Educator Expense Deductions

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Educator Expense Deductions

It’s time to file your income tax return for 2019.  If you’re a teacher from K through twelve, or are an instructor, principal, teacher’s aid, or counselor with at least 900 hours within a school year, you’re eligible for certain Educator Expense Deductions. If you’re single and fall under the educator category, you can claim up to $250 in deductions for supplies, education materials, books, professional development supplies, computer software and equipment, as well as supplementary materials that you and your students use in the classroom throughout the school year. If you’re a physical education teacher, or provide instruction for Health and Education, the expense would fall under any athletic supplies or training materials that you’ve purchased – meaning (in the simplest of terms) if you buy additional whistles, soccer or footballs, baseball bats, or hockey pucks, those are write offs!

Now the perk if you’re married to a fellow educator? You can double that deduction and claim up to $500 in a taxable year, but each of you can only claim no more than $250 for the year.

Note that the IRS allows this deduction to be claimed on your return at the end of the year if you have not been reimbursed for the expenses by another party. Be sure you’re keeping track of all of your expenses and hold onto your receipts, because without them, the IRS may deny you the credit on your return! If you’re planning on claiming any of these purchased items, you’ll need Form 1040, Form 1040-Schedule 1, or Form 1040NR for your tax return. You’ll also need to remember to claim any of the reimbursements that you have received throughout the school year that haven’t been reported in Box 1 of your W-2 Form.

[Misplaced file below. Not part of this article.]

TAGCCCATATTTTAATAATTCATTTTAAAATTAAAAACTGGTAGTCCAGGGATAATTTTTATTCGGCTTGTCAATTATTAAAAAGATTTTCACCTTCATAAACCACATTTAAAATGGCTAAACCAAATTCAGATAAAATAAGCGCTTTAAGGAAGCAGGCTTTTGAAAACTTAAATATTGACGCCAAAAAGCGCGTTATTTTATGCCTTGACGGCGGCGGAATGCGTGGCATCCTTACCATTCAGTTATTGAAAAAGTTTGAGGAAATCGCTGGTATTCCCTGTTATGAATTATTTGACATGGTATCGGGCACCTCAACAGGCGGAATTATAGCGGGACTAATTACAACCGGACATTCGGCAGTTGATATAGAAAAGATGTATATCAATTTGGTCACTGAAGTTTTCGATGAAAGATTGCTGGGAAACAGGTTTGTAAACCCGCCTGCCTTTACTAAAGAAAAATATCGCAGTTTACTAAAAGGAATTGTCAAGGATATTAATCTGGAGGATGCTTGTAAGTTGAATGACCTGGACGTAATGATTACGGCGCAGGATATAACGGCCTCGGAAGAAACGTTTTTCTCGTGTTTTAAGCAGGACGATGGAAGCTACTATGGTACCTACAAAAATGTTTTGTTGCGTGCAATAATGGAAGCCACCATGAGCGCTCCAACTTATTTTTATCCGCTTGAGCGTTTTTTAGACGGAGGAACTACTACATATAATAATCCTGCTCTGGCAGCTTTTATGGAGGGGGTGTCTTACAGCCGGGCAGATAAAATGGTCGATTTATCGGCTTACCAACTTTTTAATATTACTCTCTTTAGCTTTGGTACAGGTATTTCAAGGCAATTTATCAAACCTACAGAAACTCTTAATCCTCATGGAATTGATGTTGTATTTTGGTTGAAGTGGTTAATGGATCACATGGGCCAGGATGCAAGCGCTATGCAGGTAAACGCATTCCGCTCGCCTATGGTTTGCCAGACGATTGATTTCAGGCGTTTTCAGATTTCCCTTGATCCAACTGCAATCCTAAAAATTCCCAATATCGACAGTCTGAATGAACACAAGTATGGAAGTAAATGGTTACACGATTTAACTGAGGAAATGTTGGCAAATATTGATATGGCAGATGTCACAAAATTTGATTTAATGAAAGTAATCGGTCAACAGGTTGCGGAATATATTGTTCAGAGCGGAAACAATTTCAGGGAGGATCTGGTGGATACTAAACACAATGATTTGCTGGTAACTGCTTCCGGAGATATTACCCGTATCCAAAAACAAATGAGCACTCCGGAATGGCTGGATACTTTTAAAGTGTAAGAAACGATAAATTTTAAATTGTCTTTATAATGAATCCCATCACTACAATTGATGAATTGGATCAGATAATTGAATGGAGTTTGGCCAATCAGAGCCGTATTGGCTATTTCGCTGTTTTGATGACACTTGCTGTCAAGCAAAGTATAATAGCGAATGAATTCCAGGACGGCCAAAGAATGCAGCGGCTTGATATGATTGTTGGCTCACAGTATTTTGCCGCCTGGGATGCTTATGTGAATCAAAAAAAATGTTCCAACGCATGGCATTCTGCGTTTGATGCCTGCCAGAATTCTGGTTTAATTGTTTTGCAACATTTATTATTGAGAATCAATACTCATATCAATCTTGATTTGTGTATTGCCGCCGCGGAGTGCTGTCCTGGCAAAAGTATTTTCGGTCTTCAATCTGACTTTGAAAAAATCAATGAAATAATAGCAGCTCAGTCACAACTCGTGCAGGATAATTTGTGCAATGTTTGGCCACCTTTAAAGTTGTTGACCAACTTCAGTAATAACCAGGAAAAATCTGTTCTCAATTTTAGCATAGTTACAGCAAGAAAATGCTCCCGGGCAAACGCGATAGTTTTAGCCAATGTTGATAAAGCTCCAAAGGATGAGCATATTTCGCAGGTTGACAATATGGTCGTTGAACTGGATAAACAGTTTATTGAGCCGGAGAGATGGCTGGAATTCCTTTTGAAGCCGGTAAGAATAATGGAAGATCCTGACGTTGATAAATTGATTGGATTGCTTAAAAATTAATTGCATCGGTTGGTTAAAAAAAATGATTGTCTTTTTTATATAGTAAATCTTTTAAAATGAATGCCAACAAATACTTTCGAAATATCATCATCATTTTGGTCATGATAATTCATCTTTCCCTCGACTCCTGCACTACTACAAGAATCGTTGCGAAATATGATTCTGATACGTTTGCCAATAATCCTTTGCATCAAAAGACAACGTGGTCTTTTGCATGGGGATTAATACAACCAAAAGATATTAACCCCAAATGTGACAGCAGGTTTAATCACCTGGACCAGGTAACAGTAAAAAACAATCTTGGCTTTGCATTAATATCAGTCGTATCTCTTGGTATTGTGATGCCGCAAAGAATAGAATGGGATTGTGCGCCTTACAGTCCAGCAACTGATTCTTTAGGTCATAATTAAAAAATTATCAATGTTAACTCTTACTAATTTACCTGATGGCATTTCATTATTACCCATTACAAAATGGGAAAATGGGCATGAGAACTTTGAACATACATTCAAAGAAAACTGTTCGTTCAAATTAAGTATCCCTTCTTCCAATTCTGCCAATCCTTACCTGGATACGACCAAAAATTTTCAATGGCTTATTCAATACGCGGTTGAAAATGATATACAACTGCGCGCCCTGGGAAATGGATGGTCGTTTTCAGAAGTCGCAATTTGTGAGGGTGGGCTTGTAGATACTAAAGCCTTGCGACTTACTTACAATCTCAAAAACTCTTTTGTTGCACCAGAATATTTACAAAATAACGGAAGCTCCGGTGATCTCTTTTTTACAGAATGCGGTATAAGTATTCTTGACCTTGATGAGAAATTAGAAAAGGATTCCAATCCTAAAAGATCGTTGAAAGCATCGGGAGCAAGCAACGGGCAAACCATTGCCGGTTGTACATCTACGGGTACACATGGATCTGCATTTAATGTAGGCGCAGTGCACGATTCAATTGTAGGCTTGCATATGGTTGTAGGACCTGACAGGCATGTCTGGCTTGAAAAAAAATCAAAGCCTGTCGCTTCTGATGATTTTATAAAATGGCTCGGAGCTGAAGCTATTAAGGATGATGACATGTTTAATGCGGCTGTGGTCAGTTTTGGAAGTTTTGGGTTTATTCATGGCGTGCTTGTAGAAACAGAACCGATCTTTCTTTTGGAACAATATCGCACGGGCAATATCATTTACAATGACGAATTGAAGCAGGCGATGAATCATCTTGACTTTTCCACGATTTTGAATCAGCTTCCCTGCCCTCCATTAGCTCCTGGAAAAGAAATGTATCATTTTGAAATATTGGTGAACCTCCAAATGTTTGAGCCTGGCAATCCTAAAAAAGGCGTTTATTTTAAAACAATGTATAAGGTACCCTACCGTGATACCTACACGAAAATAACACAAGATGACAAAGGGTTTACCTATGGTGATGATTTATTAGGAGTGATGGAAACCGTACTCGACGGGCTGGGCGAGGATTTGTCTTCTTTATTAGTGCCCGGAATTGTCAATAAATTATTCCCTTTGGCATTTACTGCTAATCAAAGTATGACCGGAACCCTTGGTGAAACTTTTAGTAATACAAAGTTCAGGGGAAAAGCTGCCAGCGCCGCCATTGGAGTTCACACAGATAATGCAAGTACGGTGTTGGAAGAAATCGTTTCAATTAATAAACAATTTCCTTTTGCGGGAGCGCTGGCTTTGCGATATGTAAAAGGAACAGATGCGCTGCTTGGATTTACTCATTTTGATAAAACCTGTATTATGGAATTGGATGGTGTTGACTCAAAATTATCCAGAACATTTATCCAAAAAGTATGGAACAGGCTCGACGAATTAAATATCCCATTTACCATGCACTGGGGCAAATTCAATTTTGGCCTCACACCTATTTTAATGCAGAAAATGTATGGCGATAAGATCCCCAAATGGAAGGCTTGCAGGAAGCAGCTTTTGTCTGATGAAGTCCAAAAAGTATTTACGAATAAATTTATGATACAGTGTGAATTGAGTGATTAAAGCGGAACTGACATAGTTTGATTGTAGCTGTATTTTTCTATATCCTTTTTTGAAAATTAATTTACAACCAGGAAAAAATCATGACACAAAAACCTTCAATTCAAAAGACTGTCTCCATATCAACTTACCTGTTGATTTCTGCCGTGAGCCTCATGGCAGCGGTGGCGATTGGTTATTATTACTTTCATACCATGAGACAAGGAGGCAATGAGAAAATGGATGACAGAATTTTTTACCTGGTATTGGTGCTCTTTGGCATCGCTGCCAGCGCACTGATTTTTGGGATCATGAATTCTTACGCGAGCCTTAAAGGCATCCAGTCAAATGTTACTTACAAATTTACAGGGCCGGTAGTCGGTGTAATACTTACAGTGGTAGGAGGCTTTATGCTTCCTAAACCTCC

While this Educator Expense Deduction credit is meant to help taxpayers who have chosen the educator career path, those who qualify for the benefit will also have to take into consideration these three key points come tax season:

1) Any tax-free withdrawals from your Coverdell education savings accounts;

2) Interest gained on Series I U.S savings bonds and series EE that you’ve excluded from your income because of the prepaid higher qualified education expenses; and

3) Any given amount of funds from a qualified state tuition run program that you’ve excluded from your yearly income.

New rules and regulations for taxes can be tricky and sometimes frustrating to understand. Should you find yourself at your wits’ ends trying to decipher if you’re eligible for the Educator Expense Deduction credit, or if you’re unsure how to file the proper paperwork, give us a call at Law Offices of Christy Lee, P.C., and our trained staff will be more than happy to walk you through the process.

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Disclaimer: Material contained in this website is intended for informational purposes only and should not be interpreted as legal advice. The content does not constitute an attorney-client relationship between the user and Law Offices of Christy Lee, P.C., and users should not act on the content without seeking legal counsel in their own jurisdictions.

Christy Lee

Christy Lee routinely writes about changes in tax law and current tax issues.